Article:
Perhaps October is the cruelest month. With the happy reunions over and the summer a faded memory, the realities of Harvard hit again. Midterms, project proposals, that looming pile of laundry silently growing in the corner:
Harvard has hit you full swing, and there doesn't seem to be any time to do anything about it. Add to that the national and international tension that has filled the news in recent weeks and the idea of finding a moment to discuss anything else may seem futile.
Yet a moment of your time is exactly what I will ask. If you are like me, there are many things at Harvard you feel passionately about--your blockmates, your extracurriculars, your instructors or your Chickwiches. Some you love, some you hate, but the definition of what your Harvard experience has and will be would be fundamentally altered were one of these things to change.
And one of them just did. In May, President Neil L. Rudenstine announced that he will be stepping down at the end of the year. Last month--back amid the heady September moments of Harvard-is-wonderful-when-I-have-no-worries--the Presidential search committee, headed by Harvard Corporation Senior Fellow Robert G. Stone, Jr. '45, wrote you. The committee, he said, wants "your help… your observations and ideas about the state of the university."
And so you should step up and answer the call. It is no great secret that these sorts of committees do not hang on every word of a student's email. But this is no reason why we as students should not treat the offer of helping to select a leader of the academic world with as much seriousness as the presidential election. In fact, it may be of even more importance--you are part of an elite group who even has standing with the search committee, an electorate that alumni and all still is much smaller than that of the least populated states. Here, your vote and voice will count--I want to encourage your responses, so that all of us, together, can guide the search committee with a broad base of student opinion.
Consider it as a civic responsibility. Wherever you spend time at Harvard--from Undergraduate Council meetings to sports teams, church groups to meetings of your House committee--set aside some time to make recommendations on what a Harvard president could do to make your Harvard experience a richer and more meaningful one. Maybe it is better funding for a project, or removing red tape on something you feel is important. Maybe it is just the idea that a Harvard President would come your lacrosse game or your Project HEALTH program. Think concretely about what the top official of the University, with all his or her power, can do to improve your time here.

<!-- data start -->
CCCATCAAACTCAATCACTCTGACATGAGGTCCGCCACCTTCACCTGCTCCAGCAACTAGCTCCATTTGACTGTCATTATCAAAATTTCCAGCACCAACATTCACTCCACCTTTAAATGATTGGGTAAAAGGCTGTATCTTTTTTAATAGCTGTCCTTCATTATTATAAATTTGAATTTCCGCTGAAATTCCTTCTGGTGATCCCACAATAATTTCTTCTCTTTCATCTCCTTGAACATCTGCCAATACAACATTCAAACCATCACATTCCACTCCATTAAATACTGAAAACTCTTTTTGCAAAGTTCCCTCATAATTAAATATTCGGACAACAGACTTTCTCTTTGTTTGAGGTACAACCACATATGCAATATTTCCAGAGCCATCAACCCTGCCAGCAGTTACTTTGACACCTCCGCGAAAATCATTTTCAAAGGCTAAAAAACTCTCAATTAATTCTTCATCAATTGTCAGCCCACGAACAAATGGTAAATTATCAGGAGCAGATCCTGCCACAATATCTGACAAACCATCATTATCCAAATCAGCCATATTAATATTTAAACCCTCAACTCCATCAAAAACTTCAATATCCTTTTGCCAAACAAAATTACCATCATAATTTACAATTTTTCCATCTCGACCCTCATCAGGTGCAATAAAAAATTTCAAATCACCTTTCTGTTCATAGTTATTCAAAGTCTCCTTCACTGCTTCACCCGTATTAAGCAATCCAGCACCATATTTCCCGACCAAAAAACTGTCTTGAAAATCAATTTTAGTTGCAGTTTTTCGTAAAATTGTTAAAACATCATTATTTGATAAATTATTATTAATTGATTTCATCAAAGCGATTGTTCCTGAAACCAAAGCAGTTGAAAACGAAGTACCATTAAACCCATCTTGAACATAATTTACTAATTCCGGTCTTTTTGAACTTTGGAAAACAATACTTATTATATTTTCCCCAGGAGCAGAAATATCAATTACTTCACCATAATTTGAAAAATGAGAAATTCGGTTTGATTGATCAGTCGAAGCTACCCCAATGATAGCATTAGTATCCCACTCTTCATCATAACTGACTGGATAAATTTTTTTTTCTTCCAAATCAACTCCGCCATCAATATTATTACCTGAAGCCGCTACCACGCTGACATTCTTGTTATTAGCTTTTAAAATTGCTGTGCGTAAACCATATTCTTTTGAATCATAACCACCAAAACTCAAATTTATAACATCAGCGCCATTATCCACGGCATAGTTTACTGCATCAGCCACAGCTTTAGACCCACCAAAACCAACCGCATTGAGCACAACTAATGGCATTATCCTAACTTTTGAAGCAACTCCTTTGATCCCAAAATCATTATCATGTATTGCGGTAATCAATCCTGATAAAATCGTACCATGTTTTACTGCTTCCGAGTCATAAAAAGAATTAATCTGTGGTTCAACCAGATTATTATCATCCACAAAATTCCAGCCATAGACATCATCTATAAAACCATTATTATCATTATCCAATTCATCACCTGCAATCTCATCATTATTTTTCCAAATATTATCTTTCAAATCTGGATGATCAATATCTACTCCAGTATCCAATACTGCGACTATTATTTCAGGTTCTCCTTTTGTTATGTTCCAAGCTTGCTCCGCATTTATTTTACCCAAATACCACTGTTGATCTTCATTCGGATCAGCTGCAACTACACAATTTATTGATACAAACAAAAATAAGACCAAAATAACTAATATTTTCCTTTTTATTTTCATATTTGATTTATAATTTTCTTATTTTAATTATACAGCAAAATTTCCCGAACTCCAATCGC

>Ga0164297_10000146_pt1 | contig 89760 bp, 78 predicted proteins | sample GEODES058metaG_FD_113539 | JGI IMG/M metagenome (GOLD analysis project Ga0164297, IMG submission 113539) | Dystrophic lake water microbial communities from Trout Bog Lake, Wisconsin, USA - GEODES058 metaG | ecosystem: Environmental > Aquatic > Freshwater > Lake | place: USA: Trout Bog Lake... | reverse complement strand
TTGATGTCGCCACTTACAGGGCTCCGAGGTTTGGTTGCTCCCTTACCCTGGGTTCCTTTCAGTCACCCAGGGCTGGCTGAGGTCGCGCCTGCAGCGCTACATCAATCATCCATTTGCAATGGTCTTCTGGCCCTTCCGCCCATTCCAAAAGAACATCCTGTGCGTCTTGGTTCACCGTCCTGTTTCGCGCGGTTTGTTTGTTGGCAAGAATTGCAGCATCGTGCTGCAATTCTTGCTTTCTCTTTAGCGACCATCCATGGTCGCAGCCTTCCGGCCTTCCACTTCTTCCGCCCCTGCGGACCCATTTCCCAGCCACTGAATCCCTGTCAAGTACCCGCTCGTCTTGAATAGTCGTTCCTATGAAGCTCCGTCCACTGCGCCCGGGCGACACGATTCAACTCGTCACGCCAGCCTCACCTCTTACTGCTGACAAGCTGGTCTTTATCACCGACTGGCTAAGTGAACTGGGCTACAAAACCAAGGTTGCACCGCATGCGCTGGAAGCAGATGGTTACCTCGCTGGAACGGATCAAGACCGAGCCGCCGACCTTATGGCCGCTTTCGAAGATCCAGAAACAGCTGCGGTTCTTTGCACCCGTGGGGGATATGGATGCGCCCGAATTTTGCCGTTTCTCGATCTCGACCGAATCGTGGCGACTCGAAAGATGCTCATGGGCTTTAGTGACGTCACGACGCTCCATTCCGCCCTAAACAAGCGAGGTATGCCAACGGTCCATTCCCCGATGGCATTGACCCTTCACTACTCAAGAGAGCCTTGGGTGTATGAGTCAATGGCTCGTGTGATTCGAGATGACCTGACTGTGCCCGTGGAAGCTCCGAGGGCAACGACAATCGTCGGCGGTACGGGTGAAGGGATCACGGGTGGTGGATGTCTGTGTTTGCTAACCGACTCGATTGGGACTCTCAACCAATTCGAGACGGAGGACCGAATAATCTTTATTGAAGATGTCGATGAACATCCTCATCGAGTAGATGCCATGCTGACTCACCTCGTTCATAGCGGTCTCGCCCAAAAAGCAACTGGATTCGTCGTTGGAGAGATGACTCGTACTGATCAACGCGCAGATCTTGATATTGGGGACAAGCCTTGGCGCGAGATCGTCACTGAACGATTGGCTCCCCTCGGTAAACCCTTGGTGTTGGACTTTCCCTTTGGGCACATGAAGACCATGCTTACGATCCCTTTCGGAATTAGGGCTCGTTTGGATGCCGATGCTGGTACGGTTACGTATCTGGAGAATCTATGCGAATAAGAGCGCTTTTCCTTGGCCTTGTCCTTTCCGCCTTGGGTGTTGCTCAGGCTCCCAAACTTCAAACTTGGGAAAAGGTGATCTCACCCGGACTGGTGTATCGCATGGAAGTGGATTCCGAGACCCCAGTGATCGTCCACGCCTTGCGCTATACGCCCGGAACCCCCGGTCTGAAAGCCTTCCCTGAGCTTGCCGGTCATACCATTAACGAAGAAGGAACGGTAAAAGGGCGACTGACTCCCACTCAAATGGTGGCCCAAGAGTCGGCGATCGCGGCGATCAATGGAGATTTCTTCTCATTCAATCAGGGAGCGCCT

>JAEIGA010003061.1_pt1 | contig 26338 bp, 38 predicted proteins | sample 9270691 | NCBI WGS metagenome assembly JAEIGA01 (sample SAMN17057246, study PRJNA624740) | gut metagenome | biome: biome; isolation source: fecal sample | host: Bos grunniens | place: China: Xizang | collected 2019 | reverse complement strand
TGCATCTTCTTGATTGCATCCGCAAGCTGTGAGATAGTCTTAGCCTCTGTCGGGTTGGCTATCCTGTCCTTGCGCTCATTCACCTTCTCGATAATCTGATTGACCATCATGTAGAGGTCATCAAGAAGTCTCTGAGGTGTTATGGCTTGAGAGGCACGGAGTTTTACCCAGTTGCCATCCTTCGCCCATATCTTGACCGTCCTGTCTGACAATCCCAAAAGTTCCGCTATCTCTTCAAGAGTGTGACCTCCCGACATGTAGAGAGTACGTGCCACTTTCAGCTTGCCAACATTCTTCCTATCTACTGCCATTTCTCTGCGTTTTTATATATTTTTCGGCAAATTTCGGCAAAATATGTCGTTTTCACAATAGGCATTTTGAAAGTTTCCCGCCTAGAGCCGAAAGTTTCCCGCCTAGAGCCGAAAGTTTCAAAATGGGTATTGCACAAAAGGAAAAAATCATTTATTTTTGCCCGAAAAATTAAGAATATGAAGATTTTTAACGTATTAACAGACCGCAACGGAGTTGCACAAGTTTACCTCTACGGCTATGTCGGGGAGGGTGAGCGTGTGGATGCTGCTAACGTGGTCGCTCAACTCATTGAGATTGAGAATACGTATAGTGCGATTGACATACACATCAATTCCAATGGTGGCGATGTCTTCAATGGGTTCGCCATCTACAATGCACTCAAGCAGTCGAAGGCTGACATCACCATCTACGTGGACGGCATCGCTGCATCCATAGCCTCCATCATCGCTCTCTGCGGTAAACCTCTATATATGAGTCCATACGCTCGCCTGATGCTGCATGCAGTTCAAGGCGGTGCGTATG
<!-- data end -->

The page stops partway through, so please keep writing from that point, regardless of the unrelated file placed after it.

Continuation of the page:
Create a priority list. Past Harvard presidents have shaped the course of educational theory here, creating the House system and the Core Curriculum. President Rudenstine and the Corporation saw the job more as one of fundraising and securing a financial future for Harvard; if you believe that a president's job is more about vision and dedication to students, especially undergraduates, express those views in your letter to the search committee.
And finally, help the committee think outside the box--or at least outside Harvard. The Corporation, the president, the provost and the other top administrative brass of the University think highly of their own ability to run the university, but they are unlikely to change the system they are used to. Rudenstine came from outside Cambridge, but inside the Ivy League; maybe you know of a candidate from another walk of life that could lead Harvard in a direction you would desire. The Clintons have been crossed off the list, but otherwise the gambit stands open to those willing to approach the process.
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